John K. Samson is not your typical singer/songwriter. Sure, he traffics in basic human emotions, just like the troubadour next door. He puts together plaintive and emotive melodies that touch the heart and raise the hair on the back of your neck. But what he doesn’t do, at all, is insult his audience’s intelligence by catering to their least common denominator.
If anything, listeners could be excused if they required an annotated reader and (perhaps a cipher) to assist with Samson’s lyrics. There are songs about P.G. Wodehouse. Songs about tuberculosis. Graduate school. Iceland. Diabetes. Manitoba. Songs about love, as understood through grammar. A song about a hockey player (Reggie Leach) Samson believes deserves a slot in the Hockey Hall of Fame. And, of course, songs about cats. Of course, these songs aren’t about any of those things per se…except when they are. Often, they serve as extended metaphors that are deployed with dexterity and enunciated with aplomb. And quite often, they veer towards sort of hilarity-flecked-with-humility that Canadians have been smuggling across our northern border for decades.
Samson is best known for his work fronting the Winnipeg-based band The Weakerthans. In that iteration, recognition has included JUNO awards and the 2008 Polaris Music Prize for the album, Reunion Tour. Along the way, Samson has developed a set of fans passionate about his work, past and present, as evidenced by his karaoke-esque audience at Washington, D.C.’s Black Cat.
The show had a curious lack of promotion—only receiving a couple of perfunctory paragraphs worth of digital ink around town — which ensured that the crowd was packed with partisans vocal from the first strains of his solo acoustic opener, “One Great City!” (That particular Weakerthans song takes on a special irony as Samson sings about the Winnipeg Jets having left town, now recently reincarnated and currently locked in a playoff spot battle with the team playing for the city he was entertaining.) You don’t normally hear an audience shouting and singing and clapping to an acoustic number, but that’s just the sort of passion that Samson elicits. Or, maybe some folks just got good and toasted before the show.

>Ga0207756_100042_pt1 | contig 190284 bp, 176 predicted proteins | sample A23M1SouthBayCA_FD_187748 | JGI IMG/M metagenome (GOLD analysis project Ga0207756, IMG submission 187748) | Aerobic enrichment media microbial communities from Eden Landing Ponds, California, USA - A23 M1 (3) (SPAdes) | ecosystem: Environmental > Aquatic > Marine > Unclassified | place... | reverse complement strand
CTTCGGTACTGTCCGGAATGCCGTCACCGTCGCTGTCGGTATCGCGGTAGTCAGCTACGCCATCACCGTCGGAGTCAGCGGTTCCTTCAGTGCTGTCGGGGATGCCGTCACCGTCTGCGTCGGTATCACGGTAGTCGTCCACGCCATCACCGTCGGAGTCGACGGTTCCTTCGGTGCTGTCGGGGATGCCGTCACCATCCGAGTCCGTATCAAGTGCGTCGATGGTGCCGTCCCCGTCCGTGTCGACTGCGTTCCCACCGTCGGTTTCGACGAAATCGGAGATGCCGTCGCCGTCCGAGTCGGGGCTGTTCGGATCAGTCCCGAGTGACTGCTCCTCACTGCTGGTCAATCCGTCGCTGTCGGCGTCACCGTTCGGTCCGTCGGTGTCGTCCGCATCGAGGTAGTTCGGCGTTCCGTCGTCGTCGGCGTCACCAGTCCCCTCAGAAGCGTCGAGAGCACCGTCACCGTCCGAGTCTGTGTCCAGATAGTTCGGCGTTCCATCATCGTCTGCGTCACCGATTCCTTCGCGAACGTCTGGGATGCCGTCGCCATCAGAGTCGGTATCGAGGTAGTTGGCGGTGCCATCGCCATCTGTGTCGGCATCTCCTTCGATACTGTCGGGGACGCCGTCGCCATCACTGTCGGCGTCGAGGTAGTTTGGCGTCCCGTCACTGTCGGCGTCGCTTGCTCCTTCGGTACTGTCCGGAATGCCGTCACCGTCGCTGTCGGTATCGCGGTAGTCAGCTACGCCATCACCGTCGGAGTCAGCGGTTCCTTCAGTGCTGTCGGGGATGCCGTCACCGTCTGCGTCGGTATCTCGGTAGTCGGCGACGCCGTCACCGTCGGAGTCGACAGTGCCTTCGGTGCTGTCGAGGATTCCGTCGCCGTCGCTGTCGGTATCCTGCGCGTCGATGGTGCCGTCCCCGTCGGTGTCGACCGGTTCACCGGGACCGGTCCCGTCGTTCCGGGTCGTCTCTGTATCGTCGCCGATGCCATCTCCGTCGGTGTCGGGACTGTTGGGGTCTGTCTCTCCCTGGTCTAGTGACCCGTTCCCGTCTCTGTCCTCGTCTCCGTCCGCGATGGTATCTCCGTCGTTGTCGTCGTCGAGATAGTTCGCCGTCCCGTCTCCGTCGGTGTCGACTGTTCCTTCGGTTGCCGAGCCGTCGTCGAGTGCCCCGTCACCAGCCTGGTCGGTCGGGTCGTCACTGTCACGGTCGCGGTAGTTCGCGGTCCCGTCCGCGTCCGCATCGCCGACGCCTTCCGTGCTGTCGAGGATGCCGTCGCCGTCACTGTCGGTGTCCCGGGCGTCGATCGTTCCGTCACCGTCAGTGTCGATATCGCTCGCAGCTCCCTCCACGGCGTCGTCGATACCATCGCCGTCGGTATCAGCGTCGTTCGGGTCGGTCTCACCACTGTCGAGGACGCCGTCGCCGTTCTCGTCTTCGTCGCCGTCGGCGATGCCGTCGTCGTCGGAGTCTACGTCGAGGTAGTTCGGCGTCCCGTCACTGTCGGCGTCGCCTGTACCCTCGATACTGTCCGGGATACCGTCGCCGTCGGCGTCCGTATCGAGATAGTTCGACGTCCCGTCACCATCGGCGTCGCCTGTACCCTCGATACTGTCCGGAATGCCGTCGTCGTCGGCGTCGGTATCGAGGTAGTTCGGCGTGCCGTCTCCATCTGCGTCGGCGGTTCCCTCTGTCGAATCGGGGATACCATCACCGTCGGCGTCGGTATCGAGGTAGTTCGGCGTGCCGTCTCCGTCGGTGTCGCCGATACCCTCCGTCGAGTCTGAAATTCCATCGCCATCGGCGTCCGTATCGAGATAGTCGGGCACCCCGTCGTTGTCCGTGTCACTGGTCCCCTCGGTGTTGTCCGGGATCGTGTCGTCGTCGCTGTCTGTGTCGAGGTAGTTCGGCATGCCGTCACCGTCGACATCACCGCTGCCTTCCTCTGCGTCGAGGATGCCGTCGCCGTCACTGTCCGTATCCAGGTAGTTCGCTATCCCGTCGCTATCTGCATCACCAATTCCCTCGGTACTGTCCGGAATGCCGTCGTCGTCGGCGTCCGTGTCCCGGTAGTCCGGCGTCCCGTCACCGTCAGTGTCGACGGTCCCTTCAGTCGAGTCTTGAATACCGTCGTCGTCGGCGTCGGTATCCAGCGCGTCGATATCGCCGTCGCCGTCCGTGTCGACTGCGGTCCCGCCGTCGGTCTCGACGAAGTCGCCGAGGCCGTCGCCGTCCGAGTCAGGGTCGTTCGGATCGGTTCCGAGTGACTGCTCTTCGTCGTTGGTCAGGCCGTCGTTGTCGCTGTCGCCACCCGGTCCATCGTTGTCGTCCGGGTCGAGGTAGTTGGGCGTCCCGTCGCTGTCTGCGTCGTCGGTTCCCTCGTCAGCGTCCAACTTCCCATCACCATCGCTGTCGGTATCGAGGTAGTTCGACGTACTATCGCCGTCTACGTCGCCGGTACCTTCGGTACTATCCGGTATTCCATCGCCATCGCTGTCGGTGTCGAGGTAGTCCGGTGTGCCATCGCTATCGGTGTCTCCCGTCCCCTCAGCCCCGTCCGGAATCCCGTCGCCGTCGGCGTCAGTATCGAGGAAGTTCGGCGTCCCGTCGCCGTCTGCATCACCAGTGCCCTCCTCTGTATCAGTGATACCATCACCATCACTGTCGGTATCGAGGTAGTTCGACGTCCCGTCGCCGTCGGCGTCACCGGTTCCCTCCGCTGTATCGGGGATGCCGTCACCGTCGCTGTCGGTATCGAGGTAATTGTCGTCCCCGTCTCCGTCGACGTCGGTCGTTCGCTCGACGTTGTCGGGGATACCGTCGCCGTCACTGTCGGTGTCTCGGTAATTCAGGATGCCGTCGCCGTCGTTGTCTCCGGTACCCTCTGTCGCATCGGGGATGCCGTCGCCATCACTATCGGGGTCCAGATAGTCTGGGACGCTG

The Provincial Band then joined the festivities, backing Samson with an electric guitar, stand-up bass and drum kit, which were occasionally supplanted by an electric bass and Samson’s beautiful Beardsell electric guitar (dropping the drum kit on some of the ballads). The hour-and-20-minute performance flitted about between slower, contemplative numbers and straight ahead drum-driven rockers like “Longitudinal Centre,” while also jumping between Samson’s solo work and Weakerthans’ tunes, sating a crowd intimately familiar with both parts of his post-Propagandhi career.
One highlight of the night, though, was more reminiscent of his punk days gone by: a cover of Jawbreaker’s “The Boat Dreams From the Hill.” All I can really say about that moment is: it was frenetic and awesome and absolutely killed. While his recent songs would more likely land him on Teenbeat than Dischord were he a D.C.-based artist, it is a testament to the songs’ captivating nature that the crowd didn’t lose steam, for instance, during the elegantly beautiful melancholy of “Left and Leaving.” If anything, these plaintive moments somehow elevated the intensity of the connection between Samson and his audience. I certainly got chills on a number of occasions. There may not be a huge buzz factor these days for a John K. Samson show, but the upside of that societal oversight is that it provides his audience with an intimate, spine-tingling, humor-filled experience that easily trumps the canned performances common from artists who have been toiling in the trenches as long as Mr. Samson. Do yourself a favor. Dig deep into his catalog and then go see the show.